Mitt Romney Rejects Iowa Marriage Pledge, But Why?

Mitt Romney did the right thing by rejecting a social conservative group’s repulsive “marriage pledge.” Will he explain his reasoning?

Mitt Romney Rejects Iowa Marriage Pledge, But Why?

As Michele Bachmann and Rick Santorum bent over backward to endorse a right wing document pledging allegiance to conservative values, the Romney campaign says that while their candidate supports “traditional marriage,” he finds some of the pledge’s “references and provisions [to be] undignified and inappropriate for a presidential campaign.”

The pledge, put out last week by right wing activist Bob Vander Plaats and his group, The Family Leader, reads like a hit list on American freedoms.

One of the document’s many demands prohibits all forms of pornography, which, according to the Family Leader, leads to “stolen innocence.” Elsewhere, candidates must vow to fight “Sharia Islam and all other anti-woman, anti-human rights forms of totalitarian control,” and to support “robust childbearing.”

Yet another bullet point demands that candidates “[fiercely defend] the First Amendment’s rights of religious liberty and freedom of speech, especially against the intolerance of any who would undermine law-abiding American citizens and institutions of faith and conscience for their adherence to, and defense of, faithful heterosexual monogamy.”

Anyone who fights for LGBT rights, then, becomes an automatic enemy of the state.

Romney’s disavowal of the marriage pledge shows that he’s moving away from social conservatives — a group that wouldn’t support a Mormon candidate, anyway — and focusing on economics.

That’s clearly a wise choice: the governor has a long, long record of flip-flopping on social issues.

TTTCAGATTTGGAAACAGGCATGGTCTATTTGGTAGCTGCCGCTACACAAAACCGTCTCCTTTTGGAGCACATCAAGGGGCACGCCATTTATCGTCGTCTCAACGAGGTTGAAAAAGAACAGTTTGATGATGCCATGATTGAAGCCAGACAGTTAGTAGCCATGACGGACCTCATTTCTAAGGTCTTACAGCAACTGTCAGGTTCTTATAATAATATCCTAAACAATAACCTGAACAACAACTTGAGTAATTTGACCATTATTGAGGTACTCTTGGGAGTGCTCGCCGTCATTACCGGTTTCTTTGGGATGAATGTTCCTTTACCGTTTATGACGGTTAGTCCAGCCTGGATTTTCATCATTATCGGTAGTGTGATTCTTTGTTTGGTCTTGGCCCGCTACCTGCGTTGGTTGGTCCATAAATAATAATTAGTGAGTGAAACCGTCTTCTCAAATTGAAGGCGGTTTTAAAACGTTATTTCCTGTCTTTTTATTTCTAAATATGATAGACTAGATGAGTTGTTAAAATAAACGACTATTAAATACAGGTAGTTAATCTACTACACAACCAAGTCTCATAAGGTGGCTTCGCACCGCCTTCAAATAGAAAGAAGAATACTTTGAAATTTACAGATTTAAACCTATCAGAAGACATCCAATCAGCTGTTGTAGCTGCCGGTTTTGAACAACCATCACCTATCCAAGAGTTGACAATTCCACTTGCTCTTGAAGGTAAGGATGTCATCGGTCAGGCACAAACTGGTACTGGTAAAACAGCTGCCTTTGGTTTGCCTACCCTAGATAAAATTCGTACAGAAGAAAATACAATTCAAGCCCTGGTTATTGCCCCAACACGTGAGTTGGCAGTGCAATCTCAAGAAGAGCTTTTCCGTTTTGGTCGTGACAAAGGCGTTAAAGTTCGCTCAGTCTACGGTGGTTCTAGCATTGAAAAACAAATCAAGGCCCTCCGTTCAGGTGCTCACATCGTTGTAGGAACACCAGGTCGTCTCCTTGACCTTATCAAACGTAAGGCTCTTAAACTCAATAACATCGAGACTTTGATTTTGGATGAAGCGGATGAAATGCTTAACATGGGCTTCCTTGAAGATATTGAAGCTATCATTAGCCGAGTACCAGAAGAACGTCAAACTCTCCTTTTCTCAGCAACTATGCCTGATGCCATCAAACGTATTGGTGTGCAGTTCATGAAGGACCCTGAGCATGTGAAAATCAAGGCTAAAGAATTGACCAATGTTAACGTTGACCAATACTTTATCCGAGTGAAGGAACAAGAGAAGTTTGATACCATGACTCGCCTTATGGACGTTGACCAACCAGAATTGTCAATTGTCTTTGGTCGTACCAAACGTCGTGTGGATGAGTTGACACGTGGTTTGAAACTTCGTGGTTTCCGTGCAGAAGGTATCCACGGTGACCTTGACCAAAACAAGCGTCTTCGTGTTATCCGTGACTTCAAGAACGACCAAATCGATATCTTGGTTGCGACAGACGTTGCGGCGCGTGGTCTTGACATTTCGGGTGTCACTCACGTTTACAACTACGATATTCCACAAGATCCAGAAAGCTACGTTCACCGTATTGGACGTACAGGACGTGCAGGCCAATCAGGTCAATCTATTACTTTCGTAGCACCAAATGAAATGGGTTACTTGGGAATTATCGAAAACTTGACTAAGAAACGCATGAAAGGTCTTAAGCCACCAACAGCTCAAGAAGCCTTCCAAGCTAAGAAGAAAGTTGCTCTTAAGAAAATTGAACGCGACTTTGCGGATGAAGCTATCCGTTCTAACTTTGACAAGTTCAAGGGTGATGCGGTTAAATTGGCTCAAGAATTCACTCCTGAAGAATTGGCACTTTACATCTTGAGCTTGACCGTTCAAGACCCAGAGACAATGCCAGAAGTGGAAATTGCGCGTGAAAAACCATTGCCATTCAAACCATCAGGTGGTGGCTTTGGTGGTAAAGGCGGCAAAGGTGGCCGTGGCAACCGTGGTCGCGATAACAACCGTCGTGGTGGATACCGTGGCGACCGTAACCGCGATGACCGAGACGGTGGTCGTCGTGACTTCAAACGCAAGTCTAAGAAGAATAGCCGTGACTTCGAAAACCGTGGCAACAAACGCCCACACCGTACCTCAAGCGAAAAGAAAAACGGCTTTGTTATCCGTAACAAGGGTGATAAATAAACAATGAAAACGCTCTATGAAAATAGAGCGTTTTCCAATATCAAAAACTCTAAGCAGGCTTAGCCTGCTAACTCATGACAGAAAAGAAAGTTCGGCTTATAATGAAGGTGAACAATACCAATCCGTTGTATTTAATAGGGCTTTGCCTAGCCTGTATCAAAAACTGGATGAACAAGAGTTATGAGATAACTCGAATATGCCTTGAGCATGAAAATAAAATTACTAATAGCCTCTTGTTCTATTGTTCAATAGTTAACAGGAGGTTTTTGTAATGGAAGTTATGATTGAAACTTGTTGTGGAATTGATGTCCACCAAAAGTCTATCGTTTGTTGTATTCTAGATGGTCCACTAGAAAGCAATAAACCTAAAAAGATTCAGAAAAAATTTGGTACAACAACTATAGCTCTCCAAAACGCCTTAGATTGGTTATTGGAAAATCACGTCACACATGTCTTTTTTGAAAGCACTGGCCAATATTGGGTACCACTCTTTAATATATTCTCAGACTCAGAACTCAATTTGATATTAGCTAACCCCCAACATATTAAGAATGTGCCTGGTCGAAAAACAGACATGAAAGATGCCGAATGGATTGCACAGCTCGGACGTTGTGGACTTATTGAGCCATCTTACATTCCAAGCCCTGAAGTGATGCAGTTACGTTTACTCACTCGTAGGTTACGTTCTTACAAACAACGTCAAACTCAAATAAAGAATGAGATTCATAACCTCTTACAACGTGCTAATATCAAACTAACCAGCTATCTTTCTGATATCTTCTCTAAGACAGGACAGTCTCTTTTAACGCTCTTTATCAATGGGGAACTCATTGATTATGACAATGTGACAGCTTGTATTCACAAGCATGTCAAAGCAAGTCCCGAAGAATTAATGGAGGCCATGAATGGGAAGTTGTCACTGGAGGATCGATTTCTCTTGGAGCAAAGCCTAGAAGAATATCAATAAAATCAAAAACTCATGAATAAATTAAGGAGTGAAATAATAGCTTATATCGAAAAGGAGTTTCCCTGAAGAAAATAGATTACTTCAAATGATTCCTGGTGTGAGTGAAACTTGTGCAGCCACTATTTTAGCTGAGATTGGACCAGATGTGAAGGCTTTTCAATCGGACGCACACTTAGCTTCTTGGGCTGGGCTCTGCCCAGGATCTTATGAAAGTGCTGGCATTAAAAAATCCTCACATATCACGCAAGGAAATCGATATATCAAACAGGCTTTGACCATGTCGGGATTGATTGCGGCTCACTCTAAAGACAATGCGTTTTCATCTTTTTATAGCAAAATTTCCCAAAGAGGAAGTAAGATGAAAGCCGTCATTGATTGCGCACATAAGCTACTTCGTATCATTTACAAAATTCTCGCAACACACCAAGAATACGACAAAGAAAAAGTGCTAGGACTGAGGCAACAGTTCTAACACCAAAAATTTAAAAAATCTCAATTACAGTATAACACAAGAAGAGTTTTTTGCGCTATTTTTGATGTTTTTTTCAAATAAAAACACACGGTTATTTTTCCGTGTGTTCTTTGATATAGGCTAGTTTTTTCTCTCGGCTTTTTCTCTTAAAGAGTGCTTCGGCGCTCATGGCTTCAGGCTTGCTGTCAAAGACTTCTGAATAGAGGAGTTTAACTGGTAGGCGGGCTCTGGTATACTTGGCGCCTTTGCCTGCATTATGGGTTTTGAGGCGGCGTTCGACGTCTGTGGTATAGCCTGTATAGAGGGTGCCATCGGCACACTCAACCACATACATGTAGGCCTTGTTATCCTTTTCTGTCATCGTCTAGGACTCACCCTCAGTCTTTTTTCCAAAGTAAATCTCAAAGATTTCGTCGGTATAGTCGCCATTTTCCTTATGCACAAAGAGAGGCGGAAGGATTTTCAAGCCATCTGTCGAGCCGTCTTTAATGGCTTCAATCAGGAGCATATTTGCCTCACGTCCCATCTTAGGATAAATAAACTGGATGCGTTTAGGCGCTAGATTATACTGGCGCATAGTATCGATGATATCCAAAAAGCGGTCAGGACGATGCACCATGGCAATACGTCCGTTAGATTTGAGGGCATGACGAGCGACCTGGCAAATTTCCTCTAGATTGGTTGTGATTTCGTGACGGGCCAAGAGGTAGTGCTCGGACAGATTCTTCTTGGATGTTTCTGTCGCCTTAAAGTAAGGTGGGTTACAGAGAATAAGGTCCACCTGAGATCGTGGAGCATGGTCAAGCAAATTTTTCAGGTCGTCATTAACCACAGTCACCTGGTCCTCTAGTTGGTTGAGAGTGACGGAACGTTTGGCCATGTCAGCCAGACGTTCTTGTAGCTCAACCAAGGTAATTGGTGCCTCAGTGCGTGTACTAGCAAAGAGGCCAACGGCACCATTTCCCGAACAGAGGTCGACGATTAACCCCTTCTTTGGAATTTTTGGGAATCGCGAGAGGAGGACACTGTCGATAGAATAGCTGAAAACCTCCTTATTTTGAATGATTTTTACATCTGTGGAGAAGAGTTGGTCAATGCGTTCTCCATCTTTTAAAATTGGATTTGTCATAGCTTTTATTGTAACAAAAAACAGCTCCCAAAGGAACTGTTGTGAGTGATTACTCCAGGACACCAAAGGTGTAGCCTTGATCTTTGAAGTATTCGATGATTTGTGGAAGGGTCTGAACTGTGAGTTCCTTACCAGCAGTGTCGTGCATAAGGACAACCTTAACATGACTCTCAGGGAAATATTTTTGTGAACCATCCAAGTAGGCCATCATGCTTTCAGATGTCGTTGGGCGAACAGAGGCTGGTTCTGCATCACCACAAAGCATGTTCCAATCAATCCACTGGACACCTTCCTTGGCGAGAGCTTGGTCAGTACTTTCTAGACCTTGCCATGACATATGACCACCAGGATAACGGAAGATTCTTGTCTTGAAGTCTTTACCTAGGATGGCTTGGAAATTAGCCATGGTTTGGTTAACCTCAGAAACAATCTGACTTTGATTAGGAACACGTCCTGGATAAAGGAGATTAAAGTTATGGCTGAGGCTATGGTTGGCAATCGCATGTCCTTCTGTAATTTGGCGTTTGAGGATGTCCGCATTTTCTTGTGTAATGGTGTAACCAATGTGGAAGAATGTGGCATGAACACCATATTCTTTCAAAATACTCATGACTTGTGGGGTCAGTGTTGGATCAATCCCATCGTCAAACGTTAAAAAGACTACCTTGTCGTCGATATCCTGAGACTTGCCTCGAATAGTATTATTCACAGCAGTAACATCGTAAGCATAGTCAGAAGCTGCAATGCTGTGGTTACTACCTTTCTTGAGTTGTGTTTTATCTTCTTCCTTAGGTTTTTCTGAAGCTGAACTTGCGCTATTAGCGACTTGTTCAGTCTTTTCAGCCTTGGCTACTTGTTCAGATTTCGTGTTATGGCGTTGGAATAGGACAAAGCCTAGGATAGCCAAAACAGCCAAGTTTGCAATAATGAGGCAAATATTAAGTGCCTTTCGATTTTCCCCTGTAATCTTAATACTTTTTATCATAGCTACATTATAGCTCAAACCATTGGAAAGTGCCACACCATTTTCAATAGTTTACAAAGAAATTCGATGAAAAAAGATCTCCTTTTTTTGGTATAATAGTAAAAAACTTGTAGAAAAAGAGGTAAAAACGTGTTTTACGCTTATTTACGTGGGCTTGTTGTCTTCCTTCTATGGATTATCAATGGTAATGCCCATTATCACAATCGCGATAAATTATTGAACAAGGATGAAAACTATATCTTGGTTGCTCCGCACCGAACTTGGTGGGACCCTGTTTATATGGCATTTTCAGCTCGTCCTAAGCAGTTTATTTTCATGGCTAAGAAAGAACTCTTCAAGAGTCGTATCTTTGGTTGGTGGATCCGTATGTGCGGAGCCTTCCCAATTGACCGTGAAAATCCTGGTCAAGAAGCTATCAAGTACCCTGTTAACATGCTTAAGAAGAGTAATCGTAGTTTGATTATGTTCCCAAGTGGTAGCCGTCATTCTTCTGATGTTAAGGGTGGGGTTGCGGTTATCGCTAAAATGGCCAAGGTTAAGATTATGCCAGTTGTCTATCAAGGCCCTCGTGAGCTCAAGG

For instance, in 1994, while running for governor, Romney claimed that he would be an advocate for gay rights. “We must make equality for gays and lesbians a mainstream concern,” he wrote to the Log Cabin Republicans, a gay GOP group.

When it came time to run for president in 2008, however, Romney changed his tune to appease the Republican Party’s conservative base. Now he’s moving away from such rabid right wing politics, and clearly hopes to rise above the homophobic drama that is currently complicating Bachmann’s White House run.

That’s good, right? Yes, it is: congrats to Romney for rejecting hateful politics.

But his campaign’s explanation still leaves many questions, like what parts of the document does Romney find “undignified”? Is it the vow to be loyal to his wife? Is it the disgracefully un-American attack on Muslim people? Is it the questionable claim that married people have better sex?

If Romney truly wants to take the moral high ground on the Family Leader’s pledge, he’ll actually spell out why he finds the marriage pledge “inappropriate” and set his opponents straight on what qualifies as dignified and what does not.

But, alas, that’s probably asking too much from a millionaire business man who once tried to court voters by saying, “I’m also unemployed.” Because for Romney, everything is a calculation, and he rarely shows his work.